Morrow throws a 2-seam and a 4-seam fastball, a cutter, a power slider, a softer curve, and a change - and he changes speeds on all of them. With that repertoire, when he is throwing strikes, he can continually keep hitters off balance while ringing up a large volume of strikeouts. His K/9 last year was the highest of any starting pitcher (and was actually over 13 per 9 innings the second half) so if he stays healthy, he is a prime candidate to lead the league in punch-outs while providing a very good ERA and WHIP. He's a good one now, but he's an ace in the making. The best is yet to come.

Tyson Ross (OAK)@ SEA - Ross is getting a chance to show what he might be able to do with a spot in the starting rotation while filling in for the injured Dallas Braden. Unfortunately, his start against the light-hitting Mariners did little to reinforce his claim to that role. He has probably realized by now that you have to throw strikes, even to the punchless M's lineup, if you want to enjoy success at the MLB level. Only 31 of 76 pitches finding the strike zone is not going to get it.

When he is on, Ross relies on a very heavy, sinking fastball that sits in the low 90s. He can generate a high groundball percentage and if he is getting his off speed pitches over the plate, he is capable of respectable K/9. His problems, as they did in this game, usually arise from a failure to command the strike zone, and a less than desirable differential in pitch velocity. Against Seattle he was throwing his fastball in the 90-93 range, however his breaking pitches were often in the high 80s - not enough difference to disrupt a hitters timing.

Until he can consistently throw at least three pitches for strikes with something off speed to keep hitters from sitting on the fastball, he is probably better suited to a bullpen role. He has the potential to develop, but facing a lineup 3-4 times a game is going to be problematic. Even if he could keep hitters off stride with his better stuff, he will have trouble getting deep into games because of high pitch counts.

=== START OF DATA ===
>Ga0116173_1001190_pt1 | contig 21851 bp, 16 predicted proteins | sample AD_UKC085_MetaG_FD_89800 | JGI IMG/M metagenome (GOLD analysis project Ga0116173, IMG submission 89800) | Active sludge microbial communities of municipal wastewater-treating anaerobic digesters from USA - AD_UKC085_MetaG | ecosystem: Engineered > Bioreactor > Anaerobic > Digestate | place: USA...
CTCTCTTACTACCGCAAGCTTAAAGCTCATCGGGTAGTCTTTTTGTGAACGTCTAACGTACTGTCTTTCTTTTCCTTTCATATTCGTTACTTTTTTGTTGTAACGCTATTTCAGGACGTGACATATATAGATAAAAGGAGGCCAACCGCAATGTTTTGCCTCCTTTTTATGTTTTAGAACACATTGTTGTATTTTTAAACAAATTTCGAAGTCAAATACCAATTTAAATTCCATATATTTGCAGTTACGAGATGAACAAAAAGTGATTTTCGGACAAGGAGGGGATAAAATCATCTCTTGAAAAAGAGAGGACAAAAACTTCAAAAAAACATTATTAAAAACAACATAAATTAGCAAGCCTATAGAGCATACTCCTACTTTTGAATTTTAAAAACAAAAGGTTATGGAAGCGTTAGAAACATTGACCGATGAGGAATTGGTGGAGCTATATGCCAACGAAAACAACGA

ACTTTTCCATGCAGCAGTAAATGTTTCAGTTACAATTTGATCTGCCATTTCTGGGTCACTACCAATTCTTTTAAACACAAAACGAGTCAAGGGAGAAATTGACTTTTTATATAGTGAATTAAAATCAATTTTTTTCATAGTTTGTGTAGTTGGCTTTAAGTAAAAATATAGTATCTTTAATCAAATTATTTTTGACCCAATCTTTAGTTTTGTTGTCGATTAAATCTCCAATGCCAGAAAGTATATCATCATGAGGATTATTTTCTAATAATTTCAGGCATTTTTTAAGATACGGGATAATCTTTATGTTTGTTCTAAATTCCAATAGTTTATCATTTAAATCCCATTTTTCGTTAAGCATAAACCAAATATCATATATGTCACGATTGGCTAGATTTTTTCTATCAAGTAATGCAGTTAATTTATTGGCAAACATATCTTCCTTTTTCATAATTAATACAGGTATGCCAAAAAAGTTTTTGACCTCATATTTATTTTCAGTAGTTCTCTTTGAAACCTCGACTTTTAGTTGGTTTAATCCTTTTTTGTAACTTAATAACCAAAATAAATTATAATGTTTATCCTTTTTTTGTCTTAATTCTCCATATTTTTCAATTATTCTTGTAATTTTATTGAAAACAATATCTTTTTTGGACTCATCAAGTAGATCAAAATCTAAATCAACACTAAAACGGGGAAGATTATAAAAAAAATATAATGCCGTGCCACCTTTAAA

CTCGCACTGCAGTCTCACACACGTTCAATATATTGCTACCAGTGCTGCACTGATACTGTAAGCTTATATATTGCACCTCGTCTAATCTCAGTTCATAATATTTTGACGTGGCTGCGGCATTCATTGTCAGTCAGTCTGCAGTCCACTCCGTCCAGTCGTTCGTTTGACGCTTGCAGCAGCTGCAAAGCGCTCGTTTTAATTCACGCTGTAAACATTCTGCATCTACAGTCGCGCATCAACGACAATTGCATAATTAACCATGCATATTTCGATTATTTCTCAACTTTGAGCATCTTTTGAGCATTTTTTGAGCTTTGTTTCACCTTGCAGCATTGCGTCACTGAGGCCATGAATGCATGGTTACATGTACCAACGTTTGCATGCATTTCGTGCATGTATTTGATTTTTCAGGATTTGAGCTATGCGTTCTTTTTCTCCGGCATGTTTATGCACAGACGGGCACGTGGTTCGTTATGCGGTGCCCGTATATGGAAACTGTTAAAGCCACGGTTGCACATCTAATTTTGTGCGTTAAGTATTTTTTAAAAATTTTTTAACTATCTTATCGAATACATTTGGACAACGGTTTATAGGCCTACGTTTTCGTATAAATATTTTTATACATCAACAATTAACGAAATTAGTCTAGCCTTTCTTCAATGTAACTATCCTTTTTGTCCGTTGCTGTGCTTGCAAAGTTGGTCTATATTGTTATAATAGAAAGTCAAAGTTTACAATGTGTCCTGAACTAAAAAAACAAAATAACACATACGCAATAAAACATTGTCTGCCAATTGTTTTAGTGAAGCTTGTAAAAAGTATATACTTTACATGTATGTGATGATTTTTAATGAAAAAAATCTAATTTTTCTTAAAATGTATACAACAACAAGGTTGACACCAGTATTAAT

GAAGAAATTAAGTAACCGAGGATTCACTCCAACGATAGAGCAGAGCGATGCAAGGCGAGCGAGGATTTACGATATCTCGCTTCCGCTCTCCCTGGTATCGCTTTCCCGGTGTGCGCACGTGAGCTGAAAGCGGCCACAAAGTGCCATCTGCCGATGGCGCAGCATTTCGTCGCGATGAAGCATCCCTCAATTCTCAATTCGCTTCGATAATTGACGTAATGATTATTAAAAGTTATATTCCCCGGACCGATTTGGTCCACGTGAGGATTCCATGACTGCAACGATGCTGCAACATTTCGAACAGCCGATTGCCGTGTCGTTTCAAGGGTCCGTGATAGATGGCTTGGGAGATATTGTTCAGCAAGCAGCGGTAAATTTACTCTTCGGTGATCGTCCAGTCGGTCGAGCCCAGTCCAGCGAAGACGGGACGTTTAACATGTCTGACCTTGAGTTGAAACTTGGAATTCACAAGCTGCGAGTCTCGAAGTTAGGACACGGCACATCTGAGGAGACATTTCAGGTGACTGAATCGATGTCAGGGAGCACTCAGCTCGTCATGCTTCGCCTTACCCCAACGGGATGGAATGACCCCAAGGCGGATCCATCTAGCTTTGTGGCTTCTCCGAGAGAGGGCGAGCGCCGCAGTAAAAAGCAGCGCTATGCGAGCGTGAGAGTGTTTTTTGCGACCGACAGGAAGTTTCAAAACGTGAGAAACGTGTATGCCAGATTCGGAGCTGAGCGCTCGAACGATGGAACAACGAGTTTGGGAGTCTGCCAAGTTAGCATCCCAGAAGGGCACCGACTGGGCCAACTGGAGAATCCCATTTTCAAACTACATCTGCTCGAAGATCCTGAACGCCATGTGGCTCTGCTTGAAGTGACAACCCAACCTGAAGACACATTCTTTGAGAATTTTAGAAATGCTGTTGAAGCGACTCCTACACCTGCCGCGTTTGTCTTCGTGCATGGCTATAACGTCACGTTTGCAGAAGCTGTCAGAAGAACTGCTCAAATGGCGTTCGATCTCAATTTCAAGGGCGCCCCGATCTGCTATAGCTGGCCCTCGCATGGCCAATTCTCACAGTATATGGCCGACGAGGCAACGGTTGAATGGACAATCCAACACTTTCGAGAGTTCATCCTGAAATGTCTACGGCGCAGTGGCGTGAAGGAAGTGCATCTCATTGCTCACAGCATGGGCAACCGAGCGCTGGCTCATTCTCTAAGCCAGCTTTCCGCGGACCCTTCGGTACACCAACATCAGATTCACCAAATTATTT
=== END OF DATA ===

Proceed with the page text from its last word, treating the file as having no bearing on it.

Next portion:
While he might be worthy of a spot on a very deep keeper roster, his immediate future at the MLB level is not very promising. He is capable of serving as a swingman/spot starter and he does work in a pitcher-friendly park, however he is not likely to have a fantasy significant role until he develops further. If they want him to start, he needs time in the minor leagues to refine his skills.

Some short takes:

Daisuke Matsuzaka (BOS)- Two consecutive exceptional starts. As usual, they followed a few disasters that spawned speculation that he might lose his spot in the rotation. There is no question Dice-K is capable of dominating opposing hitters - when he is so inclined. The real question is, do you like to ride roller coasters?  

Jake Arrieta (BAL)- He is still a bit inconsistent with his command of the strike zone which often leads to high pitch counts and earlier departures, but he has the pure stuff to be a front line pitcher. He might be a very small notch below Matusz, however he has a higher ceiling than Tillman or Britton. He may be on the brink of a breakout.

Joakim Soria (KC) - You have to be at least a little concerned about the early season performance of one of the game's most reliable closers. His velocity is down a bit, and his usual pinpoint command is not what it has been. There haven't been any real health issues raised, however it might be a god idea to monitor his next few outings.

Kid's Corner ...

Phillippe Aumont (PHI)- A long time favorite, Aumont has been bounced between the rotation and the pen, and he really struggled last year. Now with a defined path, he has gotten off to a solid start as a reliever with the Double-A Reading Phillies. In his first six 2011 appearances spanning 7.1 innings, he has allowed one hit and two walks while striking out nine. He has both closer stuff and a closer mentality, so he could move up in the food chain rather quickly. He is a name to track in keeper/dynasty leagues.

For some of the most in-depth coverage of all things pitching in fantasy baseball for 2011, visit www.bogfella.com and be sure to follow @RotoWire and @bogfella on Twitter.